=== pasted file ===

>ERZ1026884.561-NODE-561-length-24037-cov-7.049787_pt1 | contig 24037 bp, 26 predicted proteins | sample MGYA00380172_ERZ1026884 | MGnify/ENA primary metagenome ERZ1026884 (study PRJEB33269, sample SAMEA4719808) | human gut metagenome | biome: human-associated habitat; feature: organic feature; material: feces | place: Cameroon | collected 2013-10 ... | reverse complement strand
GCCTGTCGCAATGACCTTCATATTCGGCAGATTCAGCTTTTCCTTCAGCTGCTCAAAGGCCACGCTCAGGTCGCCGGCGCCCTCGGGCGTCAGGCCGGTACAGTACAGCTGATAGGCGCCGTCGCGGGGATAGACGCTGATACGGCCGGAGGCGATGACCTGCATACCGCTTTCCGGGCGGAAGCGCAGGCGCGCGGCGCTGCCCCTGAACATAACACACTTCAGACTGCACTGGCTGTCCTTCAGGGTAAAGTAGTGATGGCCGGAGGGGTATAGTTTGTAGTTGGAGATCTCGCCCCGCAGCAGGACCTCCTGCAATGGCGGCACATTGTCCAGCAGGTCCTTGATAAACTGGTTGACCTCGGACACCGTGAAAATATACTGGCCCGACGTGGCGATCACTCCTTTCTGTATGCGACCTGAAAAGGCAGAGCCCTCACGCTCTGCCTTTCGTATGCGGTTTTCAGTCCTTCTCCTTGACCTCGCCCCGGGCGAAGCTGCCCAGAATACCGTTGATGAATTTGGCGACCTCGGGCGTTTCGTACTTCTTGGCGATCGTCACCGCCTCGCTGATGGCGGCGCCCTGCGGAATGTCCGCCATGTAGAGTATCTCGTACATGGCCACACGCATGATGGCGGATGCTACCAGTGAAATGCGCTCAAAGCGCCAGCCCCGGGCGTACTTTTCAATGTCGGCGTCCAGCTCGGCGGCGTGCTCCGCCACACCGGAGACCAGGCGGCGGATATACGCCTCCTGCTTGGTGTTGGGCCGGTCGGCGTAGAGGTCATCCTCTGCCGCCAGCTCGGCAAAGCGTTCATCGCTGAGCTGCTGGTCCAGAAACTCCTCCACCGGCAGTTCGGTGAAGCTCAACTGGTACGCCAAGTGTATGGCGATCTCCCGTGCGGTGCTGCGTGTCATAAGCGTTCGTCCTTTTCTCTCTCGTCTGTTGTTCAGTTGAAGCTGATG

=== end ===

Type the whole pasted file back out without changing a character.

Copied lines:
>ERZ1026884.561-NODE-561-length-24037-cov-7.049787_pt1 | contig 24037 bp, 26 predicted proteins | sample MGYA00380172_ERZ1026884 | MGnify/ENA primary metagenome ERZ1026884 (study PRJEB33269, sample SAMEA4719808) | human gut metagenome | biome: human-associated habitat; feature: organic feature; material: feces | place: Cameroon | collected 2013-10 ... | reverse complement strand
GCCTGTCGCAATGACCTTCATATTCGGCAGATTCAGCTTTTCCTTCAGCTGCTCAAAGGCCACGCTCAGGTCGCCGGCGCCCTCGGGCGTCAGGCCGGTACAGTACAGCTGATAGGCGCCGTCGCGGGGATAGACGCTGATACGGCCGGAGGCGATGACCTGCATACCGCTTTCCGGGCGGAAGCGCAGGCGCGCGGCGCTGCCCCTGAACATAACACACTTCAGACTGCACTGGCTGTCCTTCAGGGTAAAGTAGTGATGGCCGGAGGGGTATAGTTTGTAGTTGGAGATCTCGCCCCGCAGCAGGACCTCCTGCAATGGCGGCACATTGTCCAGCAGGTCCTTGATAAACTGGTTGACCTCGGACACCGTGAAAATATACTGGCCCGACGTGGCGATCACTCCTTTCTGTATGCGACCTGAAAAGGCAGAGCCCTCACGCTCTGCCTTTCGTATGCGGTTTTCAGTCCTTCTCCTTGACCTCGCCCCGGGCGAAGCTGCCCAGAATACCGTTGATGAATTTGGCGACCTCGGGCGTTTCGTACTTCTTGGCGATCGTCACCGCCTCGCTGATGGCGGCGCCCTGCGGAATGTCCGCCATGTAGAGTATCTCGTACATGGCCACACGCATGATGGCGGATGCTACCAGTGAAATGCGCTCAAAGCGCCAGCCCCGGGCGTACTTTTCAATGTCGGCGTCCAGCTCGGCGGCGTGCTCCGCCACACCGGAGACCAGGCGGCGGATATACGCCTCCTGCTTGGTGTTGGGCCGGTCGGCGTAGAGGTCATCCTCTGCCGCCAGCTCGGCAAAGCGTTCATCGCTGAGCTGCTGGTCCAGAAACTCCTCCACCGGCAGTTCGGTGAAGCTCAACTGGTACGCCAAGTGTATGGCGATCTCCCGTGCGGTGCTGCGTGTCATAAGCGTTCGTCCTTTTCTCTCTCGTCTGTTGTTCAGTTGAAGCTGATG